You should always be getting inspiration for the when and where of your future photo shoots. Matching a specific location that perfectly complements the shoot visually is ideal, but can be difficult if you’re a blank slate and don’t have any particular direction. It’s helpful to continuously build a personal archive of locations that catch your interest. For me I take inspiration from my travels and document the spot using my phone camera.
Aside from physically coming across locations to shoot at I also take inspiration from film. I do a web search on where my favorite television shows and movies were shot. Here are a few sites I frequent:
Before you go off randomly location scouting you should research potential locations as much as possible. Here the internet is your best friend ie all forms of Google! Google the location of interest, get an aerial overview via Google Maps, then get an ever closer view with Google Maps’ Street View. Whatever you do just keep zooming! It’s much more efficient to get as much information on the potential location as possible while you’re at home/office.
I particularly remember there was a location in downtown Los Angeles from the 1993 film starring Michael Douglas, “Falling Down,”that I wanted to shoot at (see photo below). With a lot of googling I pinpointed the exact spot and was so excited to find the beaten up plot of random land with a Los Angeles skyline view. I was about to jump into my car and drive over, but then upon further searching I discovered that the city built a parking lot on top of the location. If I didn’t find that bit of information I’d probably would have spent 2 hours in traffic and then an extra hour or so searching for the now nonexistent angry Michael Douglas location.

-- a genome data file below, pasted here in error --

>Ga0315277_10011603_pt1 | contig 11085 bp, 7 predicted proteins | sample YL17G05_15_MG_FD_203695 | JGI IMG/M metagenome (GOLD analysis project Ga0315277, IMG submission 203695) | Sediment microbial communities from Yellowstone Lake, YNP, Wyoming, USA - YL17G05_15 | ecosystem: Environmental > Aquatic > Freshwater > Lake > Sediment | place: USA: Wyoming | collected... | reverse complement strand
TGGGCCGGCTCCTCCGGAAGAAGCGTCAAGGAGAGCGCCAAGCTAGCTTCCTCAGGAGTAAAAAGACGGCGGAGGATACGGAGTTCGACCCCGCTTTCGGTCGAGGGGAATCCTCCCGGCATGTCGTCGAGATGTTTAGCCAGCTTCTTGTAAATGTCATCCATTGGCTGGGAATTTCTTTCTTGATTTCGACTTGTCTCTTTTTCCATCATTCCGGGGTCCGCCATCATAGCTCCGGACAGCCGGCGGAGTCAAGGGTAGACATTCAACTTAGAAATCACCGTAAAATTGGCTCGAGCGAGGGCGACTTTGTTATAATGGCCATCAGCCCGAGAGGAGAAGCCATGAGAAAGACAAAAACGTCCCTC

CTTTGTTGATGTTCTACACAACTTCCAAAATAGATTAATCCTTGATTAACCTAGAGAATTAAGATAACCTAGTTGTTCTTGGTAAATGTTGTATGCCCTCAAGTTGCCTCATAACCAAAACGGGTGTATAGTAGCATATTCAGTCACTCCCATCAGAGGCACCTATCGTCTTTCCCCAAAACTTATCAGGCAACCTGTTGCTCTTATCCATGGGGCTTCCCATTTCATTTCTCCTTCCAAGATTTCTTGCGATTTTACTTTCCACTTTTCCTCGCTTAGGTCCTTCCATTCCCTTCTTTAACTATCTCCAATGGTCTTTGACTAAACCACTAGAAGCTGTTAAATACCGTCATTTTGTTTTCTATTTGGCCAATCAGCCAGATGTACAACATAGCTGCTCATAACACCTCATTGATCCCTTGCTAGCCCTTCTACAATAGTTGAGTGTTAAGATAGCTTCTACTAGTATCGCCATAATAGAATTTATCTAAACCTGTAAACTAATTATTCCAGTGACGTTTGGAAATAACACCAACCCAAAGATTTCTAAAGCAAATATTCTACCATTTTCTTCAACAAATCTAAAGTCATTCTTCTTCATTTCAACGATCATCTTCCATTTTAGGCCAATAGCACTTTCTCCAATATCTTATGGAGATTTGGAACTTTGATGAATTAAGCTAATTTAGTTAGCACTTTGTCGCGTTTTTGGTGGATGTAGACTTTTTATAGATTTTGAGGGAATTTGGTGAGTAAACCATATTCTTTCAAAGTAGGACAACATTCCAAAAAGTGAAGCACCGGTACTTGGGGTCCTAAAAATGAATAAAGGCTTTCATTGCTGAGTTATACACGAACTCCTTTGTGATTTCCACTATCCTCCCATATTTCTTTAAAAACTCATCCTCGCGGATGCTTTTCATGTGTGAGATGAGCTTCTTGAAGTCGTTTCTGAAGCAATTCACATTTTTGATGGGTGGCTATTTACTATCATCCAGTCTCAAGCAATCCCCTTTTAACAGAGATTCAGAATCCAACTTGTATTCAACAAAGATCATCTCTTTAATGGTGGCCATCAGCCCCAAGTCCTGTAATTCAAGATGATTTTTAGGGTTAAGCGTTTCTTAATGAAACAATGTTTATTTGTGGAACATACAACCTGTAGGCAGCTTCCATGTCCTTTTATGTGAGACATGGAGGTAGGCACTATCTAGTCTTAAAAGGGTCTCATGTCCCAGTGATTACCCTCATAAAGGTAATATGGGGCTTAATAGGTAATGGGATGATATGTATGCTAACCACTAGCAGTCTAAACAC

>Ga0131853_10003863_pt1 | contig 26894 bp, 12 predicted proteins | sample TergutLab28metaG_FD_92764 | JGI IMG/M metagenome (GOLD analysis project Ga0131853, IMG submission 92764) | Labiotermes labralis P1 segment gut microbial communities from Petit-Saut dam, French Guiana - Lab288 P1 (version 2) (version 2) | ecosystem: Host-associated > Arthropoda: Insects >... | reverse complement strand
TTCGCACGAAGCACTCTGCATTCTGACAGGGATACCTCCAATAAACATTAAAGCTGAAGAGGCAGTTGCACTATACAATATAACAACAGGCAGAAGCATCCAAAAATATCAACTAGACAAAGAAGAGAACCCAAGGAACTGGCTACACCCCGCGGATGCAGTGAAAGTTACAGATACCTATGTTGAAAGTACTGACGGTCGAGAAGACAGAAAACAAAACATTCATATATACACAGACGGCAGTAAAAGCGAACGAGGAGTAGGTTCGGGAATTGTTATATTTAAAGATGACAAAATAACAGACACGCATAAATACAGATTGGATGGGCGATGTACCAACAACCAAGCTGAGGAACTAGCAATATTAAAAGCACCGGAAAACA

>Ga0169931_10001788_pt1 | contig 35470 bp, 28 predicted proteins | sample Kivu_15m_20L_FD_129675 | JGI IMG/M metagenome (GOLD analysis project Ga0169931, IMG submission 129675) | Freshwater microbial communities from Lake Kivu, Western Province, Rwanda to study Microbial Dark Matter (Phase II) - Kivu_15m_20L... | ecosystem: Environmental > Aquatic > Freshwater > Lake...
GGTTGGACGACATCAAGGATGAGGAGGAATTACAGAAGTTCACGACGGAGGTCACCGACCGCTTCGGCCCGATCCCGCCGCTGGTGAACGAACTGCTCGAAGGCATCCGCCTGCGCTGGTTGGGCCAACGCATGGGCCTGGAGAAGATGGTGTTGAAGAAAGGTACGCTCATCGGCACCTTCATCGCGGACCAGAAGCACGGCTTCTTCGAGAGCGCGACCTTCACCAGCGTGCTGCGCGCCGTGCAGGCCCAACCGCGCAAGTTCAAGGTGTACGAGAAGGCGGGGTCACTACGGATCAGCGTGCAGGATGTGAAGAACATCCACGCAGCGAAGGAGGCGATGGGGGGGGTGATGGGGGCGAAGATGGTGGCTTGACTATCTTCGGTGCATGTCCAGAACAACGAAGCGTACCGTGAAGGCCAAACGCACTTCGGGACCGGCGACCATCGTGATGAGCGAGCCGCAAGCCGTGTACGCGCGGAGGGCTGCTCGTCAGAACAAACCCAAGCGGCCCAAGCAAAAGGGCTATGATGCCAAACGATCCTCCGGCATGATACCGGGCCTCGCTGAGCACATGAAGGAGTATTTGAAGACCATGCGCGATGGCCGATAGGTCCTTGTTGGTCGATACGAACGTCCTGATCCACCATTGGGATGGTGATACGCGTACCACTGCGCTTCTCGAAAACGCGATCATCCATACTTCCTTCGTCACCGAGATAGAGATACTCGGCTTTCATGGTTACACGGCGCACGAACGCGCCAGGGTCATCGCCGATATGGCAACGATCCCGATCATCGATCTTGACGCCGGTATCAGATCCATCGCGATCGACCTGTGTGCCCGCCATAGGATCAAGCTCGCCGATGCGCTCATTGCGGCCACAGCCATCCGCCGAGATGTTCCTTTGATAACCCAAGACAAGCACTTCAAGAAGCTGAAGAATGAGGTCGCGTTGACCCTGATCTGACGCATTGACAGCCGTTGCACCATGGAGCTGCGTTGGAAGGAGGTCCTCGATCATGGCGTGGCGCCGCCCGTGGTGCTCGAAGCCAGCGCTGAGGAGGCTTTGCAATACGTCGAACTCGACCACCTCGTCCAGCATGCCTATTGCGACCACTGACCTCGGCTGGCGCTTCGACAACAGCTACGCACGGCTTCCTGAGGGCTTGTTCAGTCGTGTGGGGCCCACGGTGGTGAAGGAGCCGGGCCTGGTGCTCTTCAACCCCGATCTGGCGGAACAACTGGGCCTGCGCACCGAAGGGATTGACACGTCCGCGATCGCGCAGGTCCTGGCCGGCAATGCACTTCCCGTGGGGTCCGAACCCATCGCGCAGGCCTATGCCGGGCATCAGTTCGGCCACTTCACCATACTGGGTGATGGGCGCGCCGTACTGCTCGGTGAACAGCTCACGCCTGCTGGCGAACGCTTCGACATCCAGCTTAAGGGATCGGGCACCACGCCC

Successful research on a specific locations looks something like this:
3. Logistics To Location aka What to Do With Your Cars
This is actually extremely important –especially in West LA where they have parking signs that require a translator! No seriously…
In all seriousness though an important to keep in mind for travel logistics: time to get to location (be sure to account for traffic conditions) and relative close and bountiful parking. Your ideal parking situation would be something that is:
- – Relatively close to the exact shooting location so that transporting equipment wouldn’t be too exhausting
- – Available for a long period of time, otherwise you’ll have to send a PA to run and re-feed the meters/parking fee or move cars.
- – Available in large quantities, so that all participating members of the shoot can find parking
If you or other parties aren’t personally driving to the location, it would be wise to check public transportation routes the day before.
4. Tech Scout
Power? Bathroom? Permits? Lighting? Sun location? Trash? Once you’ve done all your research go scout the location. While on location look for things that could potentially be an issue on the shoot day.
You know what would suck? If you need to shoot a typical sunny day on the beach and then on the day of your shoot it rained and then a giant tsunami wave appeared and washed all your gear away. Bye bye!
While you’re scouting pay attention to weather conditions and then look at extended weather forecasts on multiple websites to ensure ideal weather. Sources I use are:
6. Backup Location
In the event that $hit hits the fan and everything utterly fails have a secure nearby backup location. If something goes wrong on the day before or on the actual shoot day and you lose your location having a backup location will be your savior. While your location scouting be sure to find other options along the way.